How to Help Your Student Minimize Exam Stress

Encourage and support your child through exam stress by helping them build healthy habits.

Kathryn Knight Randolph

April 15, 2024

How to Help Your Student Minimize Exam Stress
Encourage them to build healthy habits.
It can be hard to watch your child deal with the stresses and anxieties of life, and in no way is that more apparent than in test-taking, whether in high school or college. Exams are tough on students – many of whom don't take care of their bodies with late, or all, night cram sessions, unhealthy eating habits, over-doses of caffeine. You may begin to wonder: What's my role here? As a parent, where should I step in? While you can't take the exams for them, you can help ease their exam anxieties in other ways. The following suggestions detail ways that parents can help minimize exam stress for students of all ages:

Help Avoid Procrastination

Touch base with your student regarding his or her assignments and exams, asking whether or not he or she feels prepared and has studied. You certainly do not need to become a micro-manager, but you can encourage preparedness and readiness as much as possible. If you're bringing it up, he or she will become more aware of the timeline and get down to brass tacks.

Encourage Your Child to Build Healthy Habits

Try to encourage your child to lead a healthy lifestyle – and to create good study habits. If they're not at home, you could send a care package to help motivate your student in making healthier decisions.
Better habits will lead to your student feeling more awake and focused, which could in turn lead to better grades. Think about the following lifestyle aspects and help your student find healthier alternatives, whether via discussion or by sending a care package to show your support:


Find a healthy snack you think your student may enjoy while studying. Send snacks that last and travel well in totes and backpacks, like trail mix, nuts, whole wheat pretzels, and sunflower seeds.


Talk to your student about how important it is to get the right amount of sleep. Consider sending a sound machine, or send an iTunes or Google gift card and direct them to the Calm App in the App Store.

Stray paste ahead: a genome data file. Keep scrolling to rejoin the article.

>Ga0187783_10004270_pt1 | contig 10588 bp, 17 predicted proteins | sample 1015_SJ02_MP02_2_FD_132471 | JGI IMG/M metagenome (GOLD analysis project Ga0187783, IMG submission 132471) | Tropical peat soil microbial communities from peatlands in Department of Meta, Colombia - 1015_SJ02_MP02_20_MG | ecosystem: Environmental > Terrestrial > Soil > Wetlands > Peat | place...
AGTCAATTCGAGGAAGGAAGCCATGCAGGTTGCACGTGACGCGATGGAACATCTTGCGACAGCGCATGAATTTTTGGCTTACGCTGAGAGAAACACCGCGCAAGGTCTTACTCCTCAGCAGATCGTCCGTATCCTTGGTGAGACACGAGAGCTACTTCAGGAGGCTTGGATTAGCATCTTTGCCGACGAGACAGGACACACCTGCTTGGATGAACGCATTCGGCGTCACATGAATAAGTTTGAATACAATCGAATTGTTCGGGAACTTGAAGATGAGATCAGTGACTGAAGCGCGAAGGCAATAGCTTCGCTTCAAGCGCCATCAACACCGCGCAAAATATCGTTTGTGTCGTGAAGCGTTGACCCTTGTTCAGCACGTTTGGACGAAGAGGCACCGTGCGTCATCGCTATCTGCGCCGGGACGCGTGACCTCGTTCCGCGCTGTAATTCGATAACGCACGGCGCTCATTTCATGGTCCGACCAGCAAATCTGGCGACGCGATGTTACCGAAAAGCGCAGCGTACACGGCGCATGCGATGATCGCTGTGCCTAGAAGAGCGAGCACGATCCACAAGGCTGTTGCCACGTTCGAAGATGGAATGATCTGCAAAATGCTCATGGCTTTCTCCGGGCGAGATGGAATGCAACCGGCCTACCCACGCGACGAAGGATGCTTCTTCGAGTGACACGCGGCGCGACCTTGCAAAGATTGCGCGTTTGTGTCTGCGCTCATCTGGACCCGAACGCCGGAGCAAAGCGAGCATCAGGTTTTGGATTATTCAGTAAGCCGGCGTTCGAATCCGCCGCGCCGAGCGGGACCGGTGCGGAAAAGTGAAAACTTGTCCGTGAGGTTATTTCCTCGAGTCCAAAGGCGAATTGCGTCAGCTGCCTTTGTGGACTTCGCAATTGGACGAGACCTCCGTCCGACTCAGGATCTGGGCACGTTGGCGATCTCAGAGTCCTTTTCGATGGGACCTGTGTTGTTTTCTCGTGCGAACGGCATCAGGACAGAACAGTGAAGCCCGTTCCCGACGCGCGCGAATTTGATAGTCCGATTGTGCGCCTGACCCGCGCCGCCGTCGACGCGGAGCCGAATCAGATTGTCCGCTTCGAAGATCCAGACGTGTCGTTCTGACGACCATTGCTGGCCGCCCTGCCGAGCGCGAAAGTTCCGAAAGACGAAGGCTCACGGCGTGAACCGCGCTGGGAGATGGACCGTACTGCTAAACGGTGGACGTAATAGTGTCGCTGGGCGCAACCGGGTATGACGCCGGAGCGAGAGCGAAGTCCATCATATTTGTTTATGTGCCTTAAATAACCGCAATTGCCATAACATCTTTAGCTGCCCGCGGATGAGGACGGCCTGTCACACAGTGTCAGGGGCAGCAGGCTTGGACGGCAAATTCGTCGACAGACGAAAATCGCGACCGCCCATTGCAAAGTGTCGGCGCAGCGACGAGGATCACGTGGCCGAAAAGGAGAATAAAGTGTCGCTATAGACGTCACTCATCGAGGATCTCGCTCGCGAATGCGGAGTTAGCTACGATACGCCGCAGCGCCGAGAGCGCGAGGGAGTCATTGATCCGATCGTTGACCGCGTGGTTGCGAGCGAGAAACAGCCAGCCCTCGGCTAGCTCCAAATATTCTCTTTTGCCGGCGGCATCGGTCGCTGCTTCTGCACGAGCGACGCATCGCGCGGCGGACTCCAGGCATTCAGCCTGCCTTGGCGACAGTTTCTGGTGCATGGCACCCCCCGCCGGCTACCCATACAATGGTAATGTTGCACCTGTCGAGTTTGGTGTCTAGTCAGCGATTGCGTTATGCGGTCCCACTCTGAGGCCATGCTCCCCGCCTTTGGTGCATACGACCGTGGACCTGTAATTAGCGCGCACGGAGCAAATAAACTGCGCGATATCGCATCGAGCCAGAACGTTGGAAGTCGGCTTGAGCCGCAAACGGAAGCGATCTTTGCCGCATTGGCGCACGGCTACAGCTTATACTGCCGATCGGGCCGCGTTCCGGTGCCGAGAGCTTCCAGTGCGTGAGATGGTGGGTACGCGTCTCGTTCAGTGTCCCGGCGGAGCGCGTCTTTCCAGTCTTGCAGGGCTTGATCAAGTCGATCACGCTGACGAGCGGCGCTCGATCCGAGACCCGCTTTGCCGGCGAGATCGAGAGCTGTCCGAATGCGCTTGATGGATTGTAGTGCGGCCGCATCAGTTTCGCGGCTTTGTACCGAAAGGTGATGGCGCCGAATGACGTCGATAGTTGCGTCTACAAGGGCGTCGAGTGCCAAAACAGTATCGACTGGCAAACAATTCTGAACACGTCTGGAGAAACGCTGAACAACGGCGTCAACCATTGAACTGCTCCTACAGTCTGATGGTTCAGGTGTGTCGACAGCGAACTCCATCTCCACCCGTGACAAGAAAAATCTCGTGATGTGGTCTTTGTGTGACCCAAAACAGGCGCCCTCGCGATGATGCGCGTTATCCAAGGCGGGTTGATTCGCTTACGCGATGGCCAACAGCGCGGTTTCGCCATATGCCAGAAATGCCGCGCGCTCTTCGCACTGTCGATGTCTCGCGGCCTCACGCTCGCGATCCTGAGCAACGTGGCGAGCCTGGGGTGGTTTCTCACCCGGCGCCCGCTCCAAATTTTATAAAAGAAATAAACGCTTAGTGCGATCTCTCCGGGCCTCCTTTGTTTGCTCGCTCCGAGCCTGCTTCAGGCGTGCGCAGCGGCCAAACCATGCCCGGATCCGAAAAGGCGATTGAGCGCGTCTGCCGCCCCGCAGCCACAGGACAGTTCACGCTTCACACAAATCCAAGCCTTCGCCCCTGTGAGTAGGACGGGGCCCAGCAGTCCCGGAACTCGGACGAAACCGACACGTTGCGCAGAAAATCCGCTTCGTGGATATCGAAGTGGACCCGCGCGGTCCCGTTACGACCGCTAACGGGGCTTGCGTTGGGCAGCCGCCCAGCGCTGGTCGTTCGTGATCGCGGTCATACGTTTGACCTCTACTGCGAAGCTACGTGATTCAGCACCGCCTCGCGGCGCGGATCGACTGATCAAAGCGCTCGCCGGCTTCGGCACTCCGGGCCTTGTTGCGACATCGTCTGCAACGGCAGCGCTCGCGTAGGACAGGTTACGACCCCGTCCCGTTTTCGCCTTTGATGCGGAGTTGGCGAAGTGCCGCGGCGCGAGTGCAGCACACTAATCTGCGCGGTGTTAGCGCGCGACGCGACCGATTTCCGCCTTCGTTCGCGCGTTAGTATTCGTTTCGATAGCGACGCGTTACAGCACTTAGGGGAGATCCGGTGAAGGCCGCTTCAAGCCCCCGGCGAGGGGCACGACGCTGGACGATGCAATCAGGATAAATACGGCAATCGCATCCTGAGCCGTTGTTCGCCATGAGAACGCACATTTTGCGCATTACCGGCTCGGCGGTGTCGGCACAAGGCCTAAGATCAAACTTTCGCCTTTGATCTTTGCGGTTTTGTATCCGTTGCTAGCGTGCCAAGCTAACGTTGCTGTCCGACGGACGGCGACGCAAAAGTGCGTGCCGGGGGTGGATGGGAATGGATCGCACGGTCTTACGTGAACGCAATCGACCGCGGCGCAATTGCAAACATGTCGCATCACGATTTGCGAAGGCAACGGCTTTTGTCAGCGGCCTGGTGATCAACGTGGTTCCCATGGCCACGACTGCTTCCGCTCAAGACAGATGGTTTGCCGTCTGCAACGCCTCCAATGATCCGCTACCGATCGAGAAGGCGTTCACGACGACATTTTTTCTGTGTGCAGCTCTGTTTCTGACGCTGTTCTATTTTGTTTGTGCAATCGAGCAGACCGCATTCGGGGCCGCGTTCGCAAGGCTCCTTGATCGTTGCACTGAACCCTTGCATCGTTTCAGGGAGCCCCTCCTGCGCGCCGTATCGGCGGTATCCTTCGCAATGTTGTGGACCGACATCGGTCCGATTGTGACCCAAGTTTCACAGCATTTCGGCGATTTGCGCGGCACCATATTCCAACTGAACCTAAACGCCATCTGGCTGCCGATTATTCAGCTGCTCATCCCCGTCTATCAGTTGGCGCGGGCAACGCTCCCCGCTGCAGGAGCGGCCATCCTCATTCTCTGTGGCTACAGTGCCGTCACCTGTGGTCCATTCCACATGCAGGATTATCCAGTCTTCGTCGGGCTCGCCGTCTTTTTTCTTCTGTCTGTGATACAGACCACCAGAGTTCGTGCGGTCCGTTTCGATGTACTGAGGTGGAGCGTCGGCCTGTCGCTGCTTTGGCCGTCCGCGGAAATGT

Inquire whether your student is taking any time off from studying to relax and have fun. It's not healthy to study all day, every day because they are likely to cause burnout. If you’re concerned that no time is being set aside to relax, suggest he or she do so with a few of these options: 1. If you're close enough to visit your student or live with your student, surprise them with an afternoon at the movies or somewhere else they enjoy. Note: make sure you let them know you'll be taking them a couple days in advance, so they don't freak out on the day of the trip. Also, make sure it's on a weekend, so they won't be missing class and ensure that it's not the day before a big exam or project. The goal is to treat them to something small and simple that they enjoy. 2. If you're not close by, contact your student's closest friend and offer to pay for the two of them to go to the movies or somewhere else they would enjoy. Again, it does not need to be somewhere expensive or elaborate, just a change of pace. Another fun idea may be to check sites/apps, like Groupon, for activities within your student's local area that you think they may enjoy and email your student the voucher. Just make sure they have enough time to redeem it!


Encourage your student to develop musical tastes that enhance their study skills – at least while they're studying. You can get creative and make a playlist for free and share it with them via music apps, like Spotify or send them an iTunes gift card, specifying the album you'd like them to download.


Suggest that your child develop regular exercise habits. In addition to being healthy in general, it will help to get out any built-up stress and anxieties he or she may be harboring. There are plenty of free websites dedicated to fitness and exercise as well. Many campuses also have state-of-the-art workout facilities and free classes. Your child can workout and meet new people on campus this way.

Offer Support – Before and After the Exam

Remind your student of your love and support – no matter the outcome of their exams. Let them know that you're aware of their hard work and efforts -- and that you're extremely proud of them regardless of the grade they receive on their exams. Take time to remind them that their entire future does not depend on one particular exam and that you know they worked to achieve the best possible grade. It won't be the end of the world if their score isn't what they hoped for. Your support will likely go further than you think to ease their stress, as a lot of students put a lot of pressure on themselves to please their parents, whether the parents know it or not. Help to alleviate this burden with encouragement and support.

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Kathryn Knight Randolph

Associate Content Editor

Kathryn Knight Randolph is the Associate Content Editor at Fastweb. She has 17 years of higher education experience, working first as an Admissions Officer at DePauw University before joining Fastweb. In b...

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